Full-Sized ATX For Enthusiasts: Bigger Can Be Better
System Builder Marathon, Q3 2013: The Articles
Here are links to each of the five articles in this quarter’s System Builder Marathon (we’ll update them as each story is published). And remember, these systems are all being given away at the end of the marathon.
To enter the giveaway, please fill out this SurveyGizmo form, and be sure to read the complete rules before entering!
Day 1: The $650 Gaming PC
Day 2: The $1300 Enthusiast PC
Day 3: The $2550 Performance PC
Day 4: Performance And Value, Dissected
Day 5: The $350 Bonus Entry-Level PC
Last quarter I was given $1300 to build my mid-range enthusiast-oriented system, but I also had to create a capable configuration in a mini-ITX form factor. Since smaller components tend to be more expensive than their standard-sized counterparts, our dollars didn't go as far as they could have. This time around, we're expecting more in an ATX mid-tower chassis.
You're also going to see us go with a larger and more expensive 120 GB SSD, though there's still a conventional disk drive in there for user data. We think the investment is a good one; 128 GB is about right for your operating system and applications, even if it isn't going to score me any bonus points when Thomas tallies up performance at the end of our series.
In the three months since our previous System Builder Marathon, Intel introduced its Haswell architecture, while Nvidia added a number of GeForce GTX 700-series graphics cards. So, the previous build's Core i5-3570K and GeForce GTX 680 are going up against the new Core i5-4670K and GeForce GTX 770 today. In fact, here's the complete list of components you'll find in the third quarter's $1300 enthusiast-oriented machine:
|$1300 Enthusiast System Components|
|Motherboard||Gigabyte Z87X-OC, LGA 1150, Intel Z87 Express||$200|
|Processor||Intel Core i5-4670K: 3.4 GHz Base Clock Rate, 3.8 GHz Maximum Turbo Boost, 6 MB Shared L3 Cache||$240|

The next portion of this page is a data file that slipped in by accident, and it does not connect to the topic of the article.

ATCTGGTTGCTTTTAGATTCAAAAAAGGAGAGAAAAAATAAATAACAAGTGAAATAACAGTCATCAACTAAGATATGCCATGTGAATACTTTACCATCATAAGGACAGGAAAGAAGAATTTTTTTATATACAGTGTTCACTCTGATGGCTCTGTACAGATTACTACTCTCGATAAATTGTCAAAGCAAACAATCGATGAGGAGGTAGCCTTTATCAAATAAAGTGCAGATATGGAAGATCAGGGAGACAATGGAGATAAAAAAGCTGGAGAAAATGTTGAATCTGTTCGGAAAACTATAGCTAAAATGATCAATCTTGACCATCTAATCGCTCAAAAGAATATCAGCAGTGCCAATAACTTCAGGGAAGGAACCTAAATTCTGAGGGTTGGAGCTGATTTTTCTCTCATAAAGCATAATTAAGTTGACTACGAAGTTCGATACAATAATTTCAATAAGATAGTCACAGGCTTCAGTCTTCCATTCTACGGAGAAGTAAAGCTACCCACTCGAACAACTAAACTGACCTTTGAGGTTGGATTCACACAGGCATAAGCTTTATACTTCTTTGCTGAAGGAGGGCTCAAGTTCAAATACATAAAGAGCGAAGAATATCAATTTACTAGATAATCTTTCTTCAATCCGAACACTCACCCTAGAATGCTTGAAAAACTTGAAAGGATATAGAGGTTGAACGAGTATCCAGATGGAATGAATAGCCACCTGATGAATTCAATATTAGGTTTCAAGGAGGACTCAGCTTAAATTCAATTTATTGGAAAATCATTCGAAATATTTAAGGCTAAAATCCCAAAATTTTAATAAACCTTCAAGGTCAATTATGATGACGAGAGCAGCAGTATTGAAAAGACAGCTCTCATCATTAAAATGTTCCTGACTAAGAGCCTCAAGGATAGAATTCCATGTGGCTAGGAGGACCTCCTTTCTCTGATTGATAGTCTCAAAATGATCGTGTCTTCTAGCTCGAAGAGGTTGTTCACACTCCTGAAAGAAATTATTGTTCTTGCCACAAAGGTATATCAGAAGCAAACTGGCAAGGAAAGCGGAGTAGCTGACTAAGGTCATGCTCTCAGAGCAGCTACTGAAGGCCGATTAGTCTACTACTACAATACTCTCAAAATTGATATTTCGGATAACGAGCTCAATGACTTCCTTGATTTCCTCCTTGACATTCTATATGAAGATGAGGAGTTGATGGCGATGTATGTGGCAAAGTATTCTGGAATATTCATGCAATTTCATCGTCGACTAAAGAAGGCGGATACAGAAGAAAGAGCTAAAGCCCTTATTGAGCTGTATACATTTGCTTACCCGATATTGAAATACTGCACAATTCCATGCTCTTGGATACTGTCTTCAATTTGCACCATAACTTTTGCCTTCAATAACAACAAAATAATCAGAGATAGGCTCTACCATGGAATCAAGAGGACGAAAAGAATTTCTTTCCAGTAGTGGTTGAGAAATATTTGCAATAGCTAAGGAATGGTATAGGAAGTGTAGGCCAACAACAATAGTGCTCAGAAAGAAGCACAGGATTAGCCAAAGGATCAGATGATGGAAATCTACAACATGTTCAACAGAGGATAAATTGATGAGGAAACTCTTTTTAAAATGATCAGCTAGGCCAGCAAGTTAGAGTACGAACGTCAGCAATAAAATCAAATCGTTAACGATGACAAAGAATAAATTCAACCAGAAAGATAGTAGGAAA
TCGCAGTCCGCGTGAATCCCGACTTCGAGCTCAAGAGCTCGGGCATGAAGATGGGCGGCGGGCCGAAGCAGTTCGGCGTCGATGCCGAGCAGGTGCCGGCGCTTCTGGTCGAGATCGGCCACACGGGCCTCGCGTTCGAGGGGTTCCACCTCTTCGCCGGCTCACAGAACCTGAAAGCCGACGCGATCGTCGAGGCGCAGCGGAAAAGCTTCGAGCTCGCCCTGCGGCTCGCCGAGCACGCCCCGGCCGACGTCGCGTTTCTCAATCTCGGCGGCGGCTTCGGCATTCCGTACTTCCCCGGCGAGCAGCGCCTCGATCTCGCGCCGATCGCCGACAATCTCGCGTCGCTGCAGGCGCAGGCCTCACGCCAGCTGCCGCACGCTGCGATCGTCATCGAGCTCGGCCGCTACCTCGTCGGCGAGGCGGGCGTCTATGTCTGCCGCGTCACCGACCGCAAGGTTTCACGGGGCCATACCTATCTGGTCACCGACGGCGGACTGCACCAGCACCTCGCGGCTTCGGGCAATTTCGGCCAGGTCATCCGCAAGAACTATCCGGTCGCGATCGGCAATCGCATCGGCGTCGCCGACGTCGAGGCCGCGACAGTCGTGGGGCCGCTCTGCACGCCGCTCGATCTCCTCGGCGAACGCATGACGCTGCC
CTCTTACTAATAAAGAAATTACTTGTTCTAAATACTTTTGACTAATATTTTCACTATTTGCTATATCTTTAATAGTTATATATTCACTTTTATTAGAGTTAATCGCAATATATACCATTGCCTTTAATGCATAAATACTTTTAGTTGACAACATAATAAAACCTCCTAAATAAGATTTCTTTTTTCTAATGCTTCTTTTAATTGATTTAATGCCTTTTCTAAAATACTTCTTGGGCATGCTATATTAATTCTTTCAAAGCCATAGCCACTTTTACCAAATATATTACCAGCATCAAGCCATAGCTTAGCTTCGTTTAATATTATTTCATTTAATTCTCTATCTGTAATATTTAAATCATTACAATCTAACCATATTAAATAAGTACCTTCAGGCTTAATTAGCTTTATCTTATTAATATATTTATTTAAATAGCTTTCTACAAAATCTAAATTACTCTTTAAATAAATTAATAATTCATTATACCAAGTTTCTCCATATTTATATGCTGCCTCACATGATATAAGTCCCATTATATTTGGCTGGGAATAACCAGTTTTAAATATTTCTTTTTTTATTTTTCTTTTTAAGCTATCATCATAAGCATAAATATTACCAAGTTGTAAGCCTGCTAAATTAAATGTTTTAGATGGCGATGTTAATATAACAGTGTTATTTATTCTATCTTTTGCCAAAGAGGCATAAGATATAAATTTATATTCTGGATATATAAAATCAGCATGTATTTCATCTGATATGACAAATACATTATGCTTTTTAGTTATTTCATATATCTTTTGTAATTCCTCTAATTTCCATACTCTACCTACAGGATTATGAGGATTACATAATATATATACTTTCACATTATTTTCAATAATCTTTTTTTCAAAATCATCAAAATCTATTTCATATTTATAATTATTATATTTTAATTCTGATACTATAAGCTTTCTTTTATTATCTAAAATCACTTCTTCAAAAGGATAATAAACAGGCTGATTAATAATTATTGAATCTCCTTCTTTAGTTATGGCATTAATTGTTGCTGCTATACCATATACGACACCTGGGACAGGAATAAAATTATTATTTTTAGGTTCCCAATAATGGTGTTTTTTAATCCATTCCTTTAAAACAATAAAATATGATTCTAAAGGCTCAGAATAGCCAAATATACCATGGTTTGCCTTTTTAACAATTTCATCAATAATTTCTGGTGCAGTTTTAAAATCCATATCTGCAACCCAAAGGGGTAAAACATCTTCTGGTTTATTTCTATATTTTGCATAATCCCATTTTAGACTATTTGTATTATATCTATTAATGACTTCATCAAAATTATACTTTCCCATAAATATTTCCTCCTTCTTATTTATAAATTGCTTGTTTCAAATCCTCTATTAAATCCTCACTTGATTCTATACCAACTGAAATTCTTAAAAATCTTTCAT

|Heat Sink||Corsair H50 Liquid Cooling System||$55|
|Memory||Corsair Vengeance 8 GB (2 x 4 GB) DDR3-1866 Model CMZ8GX3M2A1600C9R||$70|
|Graphics||Gigabyte GeForce GTX 770 2 GB 256-bit GDDR5||$400|
|System Drive||Samsung 840 MZ-7TD120BW 2.5" 120 GB SATA 6Gb/s (SSD)||$100|
|Storage Drive||WD Blue WD10EZEX 1 TB, 7200 RPM, 64 MB Cache, SATA 6Gb/s||$70|
|Optical||Samsung SH-224DB/RSBS DVD Burner||$22|
|Case||Antec GX 700 ATX Mid Tower Computer Case||$55|
|Power||Corsair 650TX 650 W ATX12V v2.3 80 PLUS Bronze Modular PSU||$90|
Good news! This capable collection of components lands very close to the $1300 I was allotted (I'll toss in the extra $2 if I really need to). And prices haven't changed all that much since we placed our order for these parts a month ago.
Overclocking haswell is a waste of money considering the amount of money you need to invest in a good MB and a good cooling, only to reach a rather tame 4.3ghz OC...
Just buy the cheapest I5 you can buy and pair it with a GTX 760, if you play on 1080p, I doubt you'll be disappointed.
I'd have that hard drive for $70 if it was true. :P
I thought it was only....32 on the blue models. :p
Team Vulcan 8GB (2 x 4GB)DDR3 2400 best P/p memory with same price better choice.
and corsair H50 not is better whan aircooler.
the Phanteks PH-TC12DX or V6GT with same price range the beat performance.
for ssd i,m recomend Kingston HyperX 3K 120G with same price and beter speed.
But most importantly, HORRIBLE choice in cooling. But ok...